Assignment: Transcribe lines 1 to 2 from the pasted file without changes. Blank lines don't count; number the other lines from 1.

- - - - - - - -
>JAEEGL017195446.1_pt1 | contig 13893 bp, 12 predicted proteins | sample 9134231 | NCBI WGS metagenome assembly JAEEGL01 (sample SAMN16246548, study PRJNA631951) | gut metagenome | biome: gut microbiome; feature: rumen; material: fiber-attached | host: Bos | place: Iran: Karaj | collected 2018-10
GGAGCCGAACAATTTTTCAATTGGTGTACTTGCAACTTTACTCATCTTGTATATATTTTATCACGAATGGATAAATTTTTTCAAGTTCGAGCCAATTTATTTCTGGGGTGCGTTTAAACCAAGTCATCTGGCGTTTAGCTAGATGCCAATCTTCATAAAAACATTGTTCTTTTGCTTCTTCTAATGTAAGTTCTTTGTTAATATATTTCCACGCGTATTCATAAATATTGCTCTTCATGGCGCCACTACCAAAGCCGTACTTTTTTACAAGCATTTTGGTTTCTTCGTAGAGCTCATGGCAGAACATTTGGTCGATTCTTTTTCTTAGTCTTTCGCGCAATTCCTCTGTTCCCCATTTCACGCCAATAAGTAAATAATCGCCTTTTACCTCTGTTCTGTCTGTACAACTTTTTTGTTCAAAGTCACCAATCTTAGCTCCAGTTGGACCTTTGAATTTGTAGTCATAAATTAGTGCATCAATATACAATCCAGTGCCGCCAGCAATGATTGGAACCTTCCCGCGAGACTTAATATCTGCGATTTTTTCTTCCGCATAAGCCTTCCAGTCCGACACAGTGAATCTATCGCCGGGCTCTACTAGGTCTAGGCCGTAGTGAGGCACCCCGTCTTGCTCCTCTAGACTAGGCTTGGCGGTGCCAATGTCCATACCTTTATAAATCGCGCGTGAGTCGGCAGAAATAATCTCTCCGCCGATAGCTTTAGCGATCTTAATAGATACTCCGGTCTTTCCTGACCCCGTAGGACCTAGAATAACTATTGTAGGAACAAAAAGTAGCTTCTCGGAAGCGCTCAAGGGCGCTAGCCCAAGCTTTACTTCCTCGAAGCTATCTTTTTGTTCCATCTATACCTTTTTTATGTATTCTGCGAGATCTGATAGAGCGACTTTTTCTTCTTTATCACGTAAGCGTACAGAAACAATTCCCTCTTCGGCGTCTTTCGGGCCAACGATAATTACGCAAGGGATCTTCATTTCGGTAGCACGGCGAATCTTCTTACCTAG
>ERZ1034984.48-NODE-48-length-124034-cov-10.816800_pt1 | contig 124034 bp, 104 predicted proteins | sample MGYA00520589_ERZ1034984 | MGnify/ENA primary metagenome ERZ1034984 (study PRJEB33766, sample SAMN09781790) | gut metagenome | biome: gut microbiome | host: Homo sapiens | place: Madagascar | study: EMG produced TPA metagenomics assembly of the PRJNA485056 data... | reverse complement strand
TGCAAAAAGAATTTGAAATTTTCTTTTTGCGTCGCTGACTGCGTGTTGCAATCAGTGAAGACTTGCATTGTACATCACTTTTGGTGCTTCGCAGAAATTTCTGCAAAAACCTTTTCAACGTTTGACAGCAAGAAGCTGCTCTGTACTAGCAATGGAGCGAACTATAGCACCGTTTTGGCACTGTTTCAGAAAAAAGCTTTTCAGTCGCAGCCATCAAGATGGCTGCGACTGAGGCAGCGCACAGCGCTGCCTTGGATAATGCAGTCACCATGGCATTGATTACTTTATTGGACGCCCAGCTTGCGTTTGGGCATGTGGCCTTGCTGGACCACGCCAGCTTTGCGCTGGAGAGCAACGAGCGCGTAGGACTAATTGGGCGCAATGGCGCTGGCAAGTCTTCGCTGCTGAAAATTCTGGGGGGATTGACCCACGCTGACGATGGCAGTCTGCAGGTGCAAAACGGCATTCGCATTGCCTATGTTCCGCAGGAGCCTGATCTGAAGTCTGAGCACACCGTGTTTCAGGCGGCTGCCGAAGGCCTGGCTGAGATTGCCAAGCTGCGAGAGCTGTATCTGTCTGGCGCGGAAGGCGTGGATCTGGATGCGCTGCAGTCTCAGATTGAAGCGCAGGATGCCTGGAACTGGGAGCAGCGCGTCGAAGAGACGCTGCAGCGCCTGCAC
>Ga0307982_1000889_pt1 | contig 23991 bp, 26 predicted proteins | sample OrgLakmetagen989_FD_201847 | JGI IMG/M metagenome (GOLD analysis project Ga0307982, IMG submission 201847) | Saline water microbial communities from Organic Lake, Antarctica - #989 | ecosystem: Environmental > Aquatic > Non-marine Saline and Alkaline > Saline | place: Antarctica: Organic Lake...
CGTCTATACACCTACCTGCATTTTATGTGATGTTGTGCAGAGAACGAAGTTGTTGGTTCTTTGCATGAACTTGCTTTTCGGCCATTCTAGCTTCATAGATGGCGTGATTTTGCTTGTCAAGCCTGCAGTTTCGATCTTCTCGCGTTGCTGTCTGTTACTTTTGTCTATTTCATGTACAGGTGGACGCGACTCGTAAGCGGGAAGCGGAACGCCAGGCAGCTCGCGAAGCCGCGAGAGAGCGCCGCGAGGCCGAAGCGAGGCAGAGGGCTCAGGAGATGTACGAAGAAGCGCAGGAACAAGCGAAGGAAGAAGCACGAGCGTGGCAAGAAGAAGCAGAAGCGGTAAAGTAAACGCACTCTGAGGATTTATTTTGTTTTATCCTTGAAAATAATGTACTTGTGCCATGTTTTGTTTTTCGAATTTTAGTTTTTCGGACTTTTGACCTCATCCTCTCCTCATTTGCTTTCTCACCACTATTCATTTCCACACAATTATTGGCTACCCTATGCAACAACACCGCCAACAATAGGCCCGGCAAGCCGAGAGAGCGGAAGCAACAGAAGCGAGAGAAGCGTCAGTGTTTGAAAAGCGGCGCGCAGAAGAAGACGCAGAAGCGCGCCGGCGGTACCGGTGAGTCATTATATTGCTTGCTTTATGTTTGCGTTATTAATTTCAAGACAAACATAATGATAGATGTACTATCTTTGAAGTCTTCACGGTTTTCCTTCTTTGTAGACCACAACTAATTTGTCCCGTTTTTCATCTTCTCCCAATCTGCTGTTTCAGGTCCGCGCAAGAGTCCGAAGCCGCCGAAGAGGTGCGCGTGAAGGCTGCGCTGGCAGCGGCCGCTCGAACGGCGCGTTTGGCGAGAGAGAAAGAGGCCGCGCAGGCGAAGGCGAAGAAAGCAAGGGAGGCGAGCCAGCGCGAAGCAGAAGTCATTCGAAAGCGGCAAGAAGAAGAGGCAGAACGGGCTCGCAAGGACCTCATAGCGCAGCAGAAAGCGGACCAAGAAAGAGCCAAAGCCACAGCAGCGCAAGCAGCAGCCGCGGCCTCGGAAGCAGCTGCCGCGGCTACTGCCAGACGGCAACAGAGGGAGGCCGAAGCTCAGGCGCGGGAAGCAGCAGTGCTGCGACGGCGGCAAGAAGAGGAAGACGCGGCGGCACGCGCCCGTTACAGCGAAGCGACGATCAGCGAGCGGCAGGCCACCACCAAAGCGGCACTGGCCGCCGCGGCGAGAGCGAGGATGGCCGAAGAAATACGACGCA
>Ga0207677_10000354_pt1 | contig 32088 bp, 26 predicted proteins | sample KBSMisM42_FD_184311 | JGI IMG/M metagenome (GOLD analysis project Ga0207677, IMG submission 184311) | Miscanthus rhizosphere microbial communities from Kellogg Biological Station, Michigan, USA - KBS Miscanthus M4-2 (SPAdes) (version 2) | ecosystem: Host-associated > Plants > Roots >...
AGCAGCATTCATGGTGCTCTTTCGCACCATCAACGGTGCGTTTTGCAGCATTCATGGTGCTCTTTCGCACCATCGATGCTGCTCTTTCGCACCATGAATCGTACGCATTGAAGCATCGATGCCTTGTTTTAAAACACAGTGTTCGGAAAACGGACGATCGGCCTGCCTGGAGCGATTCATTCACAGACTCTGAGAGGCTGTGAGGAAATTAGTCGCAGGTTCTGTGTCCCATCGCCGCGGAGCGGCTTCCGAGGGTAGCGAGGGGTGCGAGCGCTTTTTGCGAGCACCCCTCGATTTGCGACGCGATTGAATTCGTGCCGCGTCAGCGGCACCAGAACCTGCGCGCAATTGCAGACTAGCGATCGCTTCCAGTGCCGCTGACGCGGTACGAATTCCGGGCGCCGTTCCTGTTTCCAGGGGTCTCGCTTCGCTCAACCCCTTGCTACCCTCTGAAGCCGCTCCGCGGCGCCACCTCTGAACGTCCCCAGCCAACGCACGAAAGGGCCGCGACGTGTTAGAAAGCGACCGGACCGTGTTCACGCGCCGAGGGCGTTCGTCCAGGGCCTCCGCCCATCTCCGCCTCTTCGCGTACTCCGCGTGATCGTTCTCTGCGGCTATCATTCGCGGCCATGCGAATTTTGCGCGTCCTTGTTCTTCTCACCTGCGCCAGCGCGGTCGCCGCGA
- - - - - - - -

>JAEEGL017195446.1_pt1 | contig 13893 bp, 12 predicted proteins | sample 9134231 | NCBI WGS metagenome assembly JAEEGL01 (sample SAMN16246548, study PRJNA631951) | gut metagenome | biome: gut microbiome; feature: rumen; material: fiber-attached | host: Bos | place: Iran: Karaj | collected 2018-10
GGAGCCGAACAATTTTTCAATTGGTGTACTTGCAACTTTACTCATCTTGTATATATTTTATCACGAATGGATAAATTTTTTCAAGTTCGAGCCAATTTATTTCTGGGGTGCGTTTAAACCAAGTCATCTGGCGTTTAGCTAGATGCCAATCTTCATAAAAACATTGTTCTTTTGCTTCTTCTAATGTAAGTTCTTTGTTAATATATTTCCACGCGTATTCATAAATATTGCTCTTCATGGCGCCACTACCAAAGCCGTACTTTTTTACAAGCATTTTGGTTTCTTCGTAGAGCTCATGGCAGAACATTTGGTCGATTCTTTTTCTTAGTCTTTCGCGCAATTCCTCTGTTCCCCATTTCACGCCAATAAGTAAATAATCGCCTTTTACCTCTGTTCTGTCTGTACAACTTTTTTGTTCAAAGTCACCAATCTTAGCTCCAGTTGGACCTTTGAATTTGTAGTCATAAATTAGTGCATCAATATACAATCCAGTGCCGCCAGCAATGATTGGAACCTTCCCGCGAGACTTAATATCTGCGATTTTTTCTTCCGCATAAGCCTTCCAGTCCGACACAGTGAATCTATCGCCGGGCTCTACTAGGTCTAGGCCGTAGTGAGGCACCCCGTCTTGCTCCTCTAGACTAGGCTTGGCGGTGCCAATGTCCATACCTTTATAAATCGCGCGTGAGTCGGCAGAAATAATCTCTCCGCCGATAGCTTTAGCGATCTTAATAGATACTCCGGTCTTTCCTGACCCCGTAGGACCTAGAATAACTATTGTAGGAACAAAAAGTAGCTTCTCGGAAGCGCTCAAGGGCGCTAGCCCAAGCTTTACTTCCTCGAAGCTATCTTTTTGTTCCATCTATACCTTTTTTATGTATTCTGCGAGATCTGATAGAGCGACTTTTTCTTCTTTATCACGTAAGCGTACAGAAACAATTCCCTCTTCGGCGTCTTTCGGGCCAACGATAATTACGCAAGGGATCTTCATTTCGGTAGCACGGCGAATCTTCTTACCTAG